Manning also believes that Arris, which has rights to the Motorola brand through the end of this year, is taking on some risk by leaving the Motorola brand behind. Arris seems to agrees that it could face some challenges at retail without Motorola on its banner. “Shelf space in retail outlets can also be impacted by how recognizable a brand is by customers,” Arris said in this recent 10-Q filing. “If we are unable to successfully rebrand those products, our sales in those regions and channels may decrease. Further, the loss of the use of the ‘Motorola’ brand may result in a lower amount of shelf space, or space in less desirable areas, which may impact our sales.” Arris has been trying to build consumer awareness of its brand through initiatives such as its sponsorship of Carl Edwards in the No. 19 Toyota Camry. But how much Arris truly has at stake at retail is not easy to determine, since the company does not break out how much cable CPE revenues comes in from that channel. On Tuesday’s call, Manning helpfully estimated that Arris’s Motorola brand sales are presently in the range of $50 million to $100 million per year. Zoom would do well if it’s able to grab just a portion of that, as the Boston-based company generates annual sales of about $12 million. In the first quarter of this year, Zoom posted revenues of $3.06 million, down slightly from the year-ago quarter primarily to reduced sales of dial-up modems. Arris, meanwhile, is in the cat bird’s seat of cable broadband CPE. According to Infonetics Research, Arris ended 2014 with 36% share of global revenue in the category, followed by Cisco Systems (19%) and Technicolor (13%). Jeff Heynen, the research director for broadband Access and pay TV at Infonetics, said Zoom and other cable modem makers could see greater opportunity at retail as more consumers cut the pay TV cord and go broadband only, paired with the trend toward rising equipment lease fees. Manning also discussed Zoom’s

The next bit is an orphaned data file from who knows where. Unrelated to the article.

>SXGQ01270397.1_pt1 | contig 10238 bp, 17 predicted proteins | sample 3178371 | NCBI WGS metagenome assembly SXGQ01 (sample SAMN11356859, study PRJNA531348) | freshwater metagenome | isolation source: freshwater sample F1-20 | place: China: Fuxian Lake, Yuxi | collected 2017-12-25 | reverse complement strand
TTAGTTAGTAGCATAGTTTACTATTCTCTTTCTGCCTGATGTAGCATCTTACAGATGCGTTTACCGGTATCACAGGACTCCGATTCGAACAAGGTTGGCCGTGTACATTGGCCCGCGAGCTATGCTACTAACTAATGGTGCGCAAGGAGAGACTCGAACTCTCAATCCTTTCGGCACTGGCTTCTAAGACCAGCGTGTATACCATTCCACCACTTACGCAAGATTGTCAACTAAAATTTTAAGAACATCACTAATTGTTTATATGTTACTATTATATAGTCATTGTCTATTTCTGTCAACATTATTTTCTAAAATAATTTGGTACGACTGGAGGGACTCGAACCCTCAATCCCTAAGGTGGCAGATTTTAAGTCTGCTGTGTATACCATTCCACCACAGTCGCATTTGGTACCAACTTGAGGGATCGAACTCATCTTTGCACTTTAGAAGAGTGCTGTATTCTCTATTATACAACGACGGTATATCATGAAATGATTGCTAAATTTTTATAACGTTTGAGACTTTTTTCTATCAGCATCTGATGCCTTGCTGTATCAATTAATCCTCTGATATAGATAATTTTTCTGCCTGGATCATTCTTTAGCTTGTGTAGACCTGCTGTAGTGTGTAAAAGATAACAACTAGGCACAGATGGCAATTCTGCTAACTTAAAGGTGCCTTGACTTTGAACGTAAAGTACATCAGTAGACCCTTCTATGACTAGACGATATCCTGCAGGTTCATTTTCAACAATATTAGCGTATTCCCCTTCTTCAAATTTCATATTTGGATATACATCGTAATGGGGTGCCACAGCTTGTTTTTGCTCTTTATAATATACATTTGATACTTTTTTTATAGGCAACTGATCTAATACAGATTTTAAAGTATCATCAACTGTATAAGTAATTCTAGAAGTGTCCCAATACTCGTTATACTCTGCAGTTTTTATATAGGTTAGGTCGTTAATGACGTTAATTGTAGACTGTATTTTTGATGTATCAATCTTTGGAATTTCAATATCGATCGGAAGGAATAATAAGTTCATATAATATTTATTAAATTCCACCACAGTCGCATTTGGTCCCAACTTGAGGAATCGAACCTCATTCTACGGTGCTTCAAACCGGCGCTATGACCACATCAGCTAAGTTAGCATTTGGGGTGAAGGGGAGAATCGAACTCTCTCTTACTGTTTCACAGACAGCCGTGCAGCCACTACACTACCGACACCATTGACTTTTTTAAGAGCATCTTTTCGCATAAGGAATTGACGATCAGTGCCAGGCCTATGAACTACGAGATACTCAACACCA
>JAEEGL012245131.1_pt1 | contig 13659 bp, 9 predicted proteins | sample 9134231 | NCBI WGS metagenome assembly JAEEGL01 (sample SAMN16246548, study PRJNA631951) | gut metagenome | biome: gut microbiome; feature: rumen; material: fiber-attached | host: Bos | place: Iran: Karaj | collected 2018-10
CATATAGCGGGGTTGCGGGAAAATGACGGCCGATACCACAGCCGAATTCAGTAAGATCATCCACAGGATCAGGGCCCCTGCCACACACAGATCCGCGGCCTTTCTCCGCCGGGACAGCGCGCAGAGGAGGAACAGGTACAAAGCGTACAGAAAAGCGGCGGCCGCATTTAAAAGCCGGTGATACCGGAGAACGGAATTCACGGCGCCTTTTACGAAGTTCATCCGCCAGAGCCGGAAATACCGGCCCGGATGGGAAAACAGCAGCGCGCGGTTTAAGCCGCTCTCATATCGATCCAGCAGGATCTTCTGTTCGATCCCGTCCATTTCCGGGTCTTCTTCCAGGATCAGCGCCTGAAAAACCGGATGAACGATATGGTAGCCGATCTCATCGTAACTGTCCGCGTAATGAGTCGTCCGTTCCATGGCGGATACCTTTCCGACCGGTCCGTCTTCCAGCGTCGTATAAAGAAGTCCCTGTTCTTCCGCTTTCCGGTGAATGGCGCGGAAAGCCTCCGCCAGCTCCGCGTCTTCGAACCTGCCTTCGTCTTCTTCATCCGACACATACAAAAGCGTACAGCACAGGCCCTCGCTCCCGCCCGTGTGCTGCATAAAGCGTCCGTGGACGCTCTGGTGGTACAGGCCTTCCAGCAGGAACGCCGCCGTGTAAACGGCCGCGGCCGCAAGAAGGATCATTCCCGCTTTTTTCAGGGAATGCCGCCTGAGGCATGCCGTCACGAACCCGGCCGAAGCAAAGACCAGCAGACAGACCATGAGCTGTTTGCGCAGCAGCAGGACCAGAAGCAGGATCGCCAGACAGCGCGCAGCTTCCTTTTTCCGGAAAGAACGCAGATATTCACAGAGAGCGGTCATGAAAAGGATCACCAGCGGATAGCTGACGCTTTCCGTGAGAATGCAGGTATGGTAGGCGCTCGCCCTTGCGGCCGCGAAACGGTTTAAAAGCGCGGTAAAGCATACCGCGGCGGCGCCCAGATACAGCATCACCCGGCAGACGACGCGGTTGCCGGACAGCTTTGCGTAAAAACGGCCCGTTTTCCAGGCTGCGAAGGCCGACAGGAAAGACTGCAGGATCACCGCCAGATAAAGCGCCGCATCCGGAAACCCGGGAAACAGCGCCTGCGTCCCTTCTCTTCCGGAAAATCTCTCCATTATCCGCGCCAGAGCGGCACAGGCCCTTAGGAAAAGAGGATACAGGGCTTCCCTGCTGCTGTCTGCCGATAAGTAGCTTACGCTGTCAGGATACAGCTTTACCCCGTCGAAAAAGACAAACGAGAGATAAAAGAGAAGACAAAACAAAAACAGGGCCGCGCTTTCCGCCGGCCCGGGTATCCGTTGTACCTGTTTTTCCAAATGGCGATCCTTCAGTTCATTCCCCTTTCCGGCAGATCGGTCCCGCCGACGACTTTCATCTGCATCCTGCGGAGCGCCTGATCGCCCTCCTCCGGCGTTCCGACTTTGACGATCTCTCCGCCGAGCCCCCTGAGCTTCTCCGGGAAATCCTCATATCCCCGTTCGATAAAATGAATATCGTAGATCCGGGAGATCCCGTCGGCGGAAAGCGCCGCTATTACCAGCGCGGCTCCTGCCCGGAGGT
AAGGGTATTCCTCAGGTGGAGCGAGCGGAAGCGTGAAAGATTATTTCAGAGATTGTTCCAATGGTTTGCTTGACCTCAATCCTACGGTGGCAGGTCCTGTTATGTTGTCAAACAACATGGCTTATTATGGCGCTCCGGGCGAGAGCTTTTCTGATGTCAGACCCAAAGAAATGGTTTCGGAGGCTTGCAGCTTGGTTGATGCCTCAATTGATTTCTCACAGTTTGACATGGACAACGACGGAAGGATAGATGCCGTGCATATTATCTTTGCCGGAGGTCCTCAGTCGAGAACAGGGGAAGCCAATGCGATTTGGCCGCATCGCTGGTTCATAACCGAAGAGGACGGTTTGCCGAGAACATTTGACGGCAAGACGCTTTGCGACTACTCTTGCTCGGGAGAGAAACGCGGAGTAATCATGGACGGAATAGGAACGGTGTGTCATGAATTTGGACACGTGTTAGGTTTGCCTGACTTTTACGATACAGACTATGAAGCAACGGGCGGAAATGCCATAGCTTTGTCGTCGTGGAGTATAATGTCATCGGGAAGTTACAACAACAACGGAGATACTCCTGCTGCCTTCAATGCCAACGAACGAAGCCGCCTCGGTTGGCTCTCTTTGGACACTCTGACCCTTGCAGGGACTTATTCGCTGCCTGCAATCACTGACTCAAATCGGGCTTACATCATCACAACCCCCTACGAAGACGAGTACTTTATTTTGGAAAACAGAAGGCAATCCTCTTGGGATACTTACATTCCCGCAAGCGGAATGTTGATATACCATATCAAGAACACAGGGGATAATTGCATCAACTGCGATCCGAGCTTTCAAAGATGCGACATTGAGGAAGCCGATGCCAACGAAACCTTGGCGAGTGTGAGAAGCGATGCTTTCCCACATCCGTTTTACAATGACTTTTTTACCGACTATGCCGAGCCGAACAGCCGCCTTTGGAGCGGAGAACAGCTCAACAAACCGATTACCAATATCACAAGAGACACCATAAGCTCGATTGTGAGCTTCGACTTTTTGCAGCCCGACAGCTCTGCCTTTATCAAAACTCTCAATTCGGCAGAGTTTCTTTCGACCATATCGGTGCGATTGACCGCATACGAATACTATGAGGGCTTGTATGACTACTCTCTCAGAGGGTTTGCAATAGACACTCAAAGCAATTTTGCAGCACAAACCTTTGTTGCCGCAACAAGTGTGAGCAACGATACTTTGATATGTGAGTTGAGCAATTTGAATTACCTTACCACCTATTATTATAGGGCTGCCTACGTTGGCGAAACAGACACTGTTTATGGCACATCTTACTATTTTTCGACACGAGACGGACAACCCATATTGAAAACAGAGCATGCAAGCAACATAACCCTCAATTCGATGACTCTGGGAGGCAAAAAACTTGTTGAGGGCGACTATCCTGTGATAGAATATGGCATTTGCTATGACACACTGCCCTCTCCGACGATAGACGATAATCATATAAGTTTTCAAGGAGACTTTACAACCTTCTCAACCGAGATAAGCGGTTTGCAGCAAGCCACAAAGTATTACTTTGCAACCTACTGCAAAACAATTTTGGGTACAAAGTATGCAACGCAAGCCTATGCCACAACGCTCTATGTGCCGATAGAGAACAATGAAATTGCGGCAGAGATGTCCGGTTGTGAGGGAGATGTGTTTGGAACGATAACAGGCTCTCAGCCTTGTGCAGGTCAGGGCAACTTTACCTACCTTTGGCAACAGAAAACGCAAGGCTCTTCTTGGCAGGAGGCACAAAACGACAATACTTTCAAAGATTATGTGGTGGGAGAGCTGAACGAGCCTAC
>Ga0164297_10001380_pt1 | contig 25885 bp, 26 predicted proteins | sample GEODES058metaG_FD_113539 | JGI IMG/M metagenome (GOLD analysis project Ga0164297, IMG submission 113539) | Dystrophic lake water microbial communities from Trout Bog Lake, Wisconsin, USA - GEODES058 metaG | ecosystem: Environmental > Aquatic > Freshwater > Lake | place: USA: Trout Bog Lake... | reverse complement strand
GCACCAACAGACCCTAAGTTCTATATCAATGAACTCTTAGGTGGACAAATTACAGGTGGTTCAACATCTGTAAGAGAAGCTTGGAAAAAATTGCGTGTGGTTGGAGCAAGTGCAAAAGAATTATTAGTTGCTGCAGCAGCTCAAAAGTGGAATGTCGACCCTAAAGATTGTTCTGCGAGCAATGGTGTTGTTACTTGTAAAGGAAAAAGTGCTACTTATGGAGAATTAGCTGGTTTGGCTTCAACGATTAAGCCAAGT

Zoom Telephonics is a small company that will soon gain access to a big name brand – Motorola. Zoom, under an exclusive five-year licensing agreement announced earlier this week, will use the Moto brand in cable modems/routers and set-tops (as well as cable modems inside set-tops) sold at retail in the U.S. and Canada. The deal, Zoom CEO Frank Manning said Tuesday on a conference call, carries “significant upside with some risk.” The upside is obvious – Zoom, which sells cable modems and gateways at outlets such as Best Buy, Micro Center, Staples and Walmart, believes it stands to sell more products at retail using a better-known consumer brand. “We’ll be doing the same for the Motorola brand and we should be able to expand the number of retailers and service providers who buy from us,” Manning said. “This won’t be easy. Zoom will… compete with powerful companies, including Arris and Netgear for shelf space and sales." Now, the risks. Zoom has not announced the specific terms of the licensing agreement other than to say it has agreed to pay Motorola Mobility a one-time set-up fee and a royalty based on net sales, but Manning acknowledged that his company has “made significant financial commitments” in doing the deal. Zoom will be also paying to use Motorola’s brand on products that are already affixed with notoriously thin margins (even with the retail markup), but Manning believes the Motorola label will help it overcome that challenge. “Even with those [financial] commitments, we believe that Zoom’s cable modem margins after licensing fees should stay the same or increase given Motorola brand's power,” he said. Zoom, he added, also plans to raise additional funds to provide working capital to finance the growth it hopes to generate with the new branding strategy, but said it was too early to provide those details. Manning also believes that Arris, which has rights to the Motorola brand through the end of